Delivering Great Client Service

Become More Client-Centric Using Technology

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There is a huge untapped market when it comes to serving Americans’ legal needs. While 75 percent of people deal with at least one legal issue a year (“How Legal and Financial Issues Impact Employee Wellness,” Russell Research for ARAG, February 2017), only 24 percent of people with those issues used a lawyer for advice or representation. This translates to hundreds of millions of people who could use an attorney’s help.

Why Aren’t They Hiring Attorneys?

The two most common reasons people don’t use attorneys are they don’t see a need for an attorney’s advice—or don’t think an attorney could make a difference. These reasons don’t reflect well on our profession. In a 2015 ABA focus group, participants shared that they viewed “poor customer service as a strategic imperative” of the legal system. They went on to describe the system as “time-consuming, prohibitively expensive, impersonal, inefficient and intimidating”.

If potential clients view the process this way, no wonder the majority of people with legal issues aren’t reaching out to attorneys—they’re turning elsewhere. The same focus group shows the Internet is the first place people turn when they have a legal problem. This makes sense—that’s what we all do when we have a problem or question. We think we can find the answers ourselves and trust that the information is accurate (even if it isn’t). So why should people view us and the legal system differently?

As Bob Young noted in a 2017 article for Law Practice Today, “A law firm is no different from any other kind of business. If we’re not serving our clients in ways they need, they will look elsewhere”. This is a crucial thing to keep in mind—we might see ourselves differently than other service providers, but our clients don’t.

I challenge all of us when thinking about how to attract and retain new clients or help people see value in what we do to put ourselves in the shoes of a consumer, and not think of them as a client. Jordan Furlong points out that “calling someone a ‘client’ can mask the equally important fact that this person is also a customer—someone who’s paying money for the timely and pleasant delivery of certain goods and services. ‘Client’ is a word that encourages professionalism among lawyers, of course, but it doesn’t necessarily encourage responsiveness, service or customer care” (Jordan Furlong, Law Is a Buyer’s Market: Building a Client-First Law Firm, Law21 Press, 2017).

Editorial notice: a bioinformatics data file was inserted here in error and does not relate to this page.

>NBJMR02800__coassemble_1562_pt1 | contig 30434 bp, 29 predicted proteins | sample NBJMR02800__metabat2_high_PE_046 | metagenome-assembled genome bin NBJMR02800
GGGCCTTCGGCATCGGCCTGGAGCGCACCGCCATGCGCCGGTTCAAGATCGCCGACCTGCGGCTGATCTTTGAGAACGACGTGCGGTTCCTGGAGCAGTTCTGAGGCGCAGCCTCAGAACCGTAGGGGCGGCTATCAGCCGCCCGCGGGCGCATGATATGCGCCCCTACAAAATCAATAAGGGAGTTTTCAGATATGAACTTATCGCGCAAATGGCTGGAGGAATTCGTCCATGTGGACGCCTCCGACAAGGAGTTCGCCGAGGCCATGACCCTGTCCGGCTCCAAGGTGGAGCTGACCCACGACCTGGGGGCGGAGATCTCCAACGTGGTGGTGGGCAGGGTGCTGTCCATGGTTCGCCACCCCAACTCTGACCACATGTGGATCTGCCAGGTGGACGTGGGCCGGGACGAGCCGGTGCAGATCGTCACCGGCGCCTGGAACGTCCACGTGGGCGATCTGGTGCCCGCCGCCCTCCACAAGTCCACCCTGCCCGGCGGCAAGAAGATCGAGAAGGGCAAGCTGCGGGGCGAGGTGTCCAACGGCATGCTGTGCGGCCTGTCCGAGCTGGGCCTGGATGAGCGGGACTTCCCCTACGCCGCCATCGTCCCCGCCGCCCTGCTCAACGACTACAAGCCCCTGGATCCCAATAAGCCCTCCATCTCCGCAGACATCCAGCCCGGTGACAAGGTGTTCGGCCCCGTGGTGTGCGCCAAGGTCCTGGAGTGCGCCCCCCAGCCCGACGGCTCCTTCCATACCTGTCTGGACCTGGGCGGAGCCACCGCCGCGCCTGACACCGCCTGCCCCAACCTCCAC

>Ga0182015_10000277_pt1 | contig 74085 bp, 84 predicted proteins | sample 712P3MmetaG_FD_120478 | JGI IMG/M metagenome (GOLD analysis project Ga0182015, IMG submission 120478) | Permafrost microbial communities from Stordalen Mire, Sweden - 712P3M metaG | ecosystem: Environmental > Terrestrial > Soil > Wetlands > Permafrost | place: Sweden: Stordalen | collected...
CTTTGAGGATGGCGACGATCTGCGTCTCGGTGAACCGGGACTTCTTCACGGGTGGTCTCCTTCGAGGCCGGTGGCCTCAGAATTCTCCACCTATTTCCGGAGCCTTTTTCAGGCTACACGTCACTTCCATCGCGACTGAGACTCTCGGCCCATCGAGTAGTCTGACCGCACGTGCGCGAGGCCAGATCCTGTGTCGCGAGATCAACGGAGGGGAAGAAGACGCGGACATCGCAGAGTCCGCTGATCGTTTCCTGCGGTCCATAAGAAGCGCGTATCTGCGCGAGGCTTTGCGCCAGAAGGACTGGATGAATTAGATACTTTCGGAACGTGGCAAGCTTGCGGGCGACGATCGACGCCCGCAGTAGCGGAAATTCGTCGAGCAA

We must remember we’re providing a service, and we need to view our services through the eyes of consumers. Consumers have certain standards and requirements; if the service provider doesn’t meet these expectations, consumers find someone else. Put on your consumer “hat” and ask yourself: As a consumer, would you want to buy your services based on the information available about you on your website, on Internet review sites, or on social media? Would you buy your services based on how your staff answers the phone or how you communicate with potential clients?

Consumers today have high service expectations and demand responsiveness. They want answers at their fingertips—or served up by Alexa, Siri, Cortana, or other “smart assistants.” Consumers are okay doing things themselves, such as filling out template forms online, and they don’t necessarily balk at the idea of an online tech company providing legal resources. If consumers do decide they need an attorney’s help, they want the attorney available not just in person or over the phone but by e-mail and text.

Why, then, isn’t it the norm that attorneys are providing services the way consumers want? Why does the legal system seem to be behind the curve when it comes to technology? This may be because attorneys as a group are very averse to change. According to research done by Dr. Larry Richard, attorneys are more skeptical than 90 percent of the general public. We’re also more autonomous but less resilient. Richard says, “It’s little surprise that lawyers, even among other professions, are not wholly accepting of change, especially when it comes in the form of a large wave” (quoted in Reid Trautz, “If Times They Are a-Changing, Why Aren’t Lawyers Too?” Law Practice Today, December 14, 2016).

Whether attorneys are accepting of it or not, change is needed. And not just because consumers demand it. It’s needed because the current environment is no longer working for attorneys, either. Clio’s 2017 Legal Trend Report found that attorneys spend only 2.3 hours of their day on billable tasks—and on average only collect payment for 1.6 hours of that day (2017 Legal Trends Report, Clio and Themis Solutions, Inc.).

How are most of us spending our time, then, if not on billable tasks? The two biggest culprits are administrative tasks such as generating/sending bills (48 percent of an attorney’s time) and business development (33 percent). While none of us probably gets excited about administrative tasks, business development is crucial—it takes time to get more clients, right? The problem is that 91 percent of firms can’t calculate a return on their advertising investments (id.). That leaves us with a pretty dim picture of how attorneys are building and maintaining firms.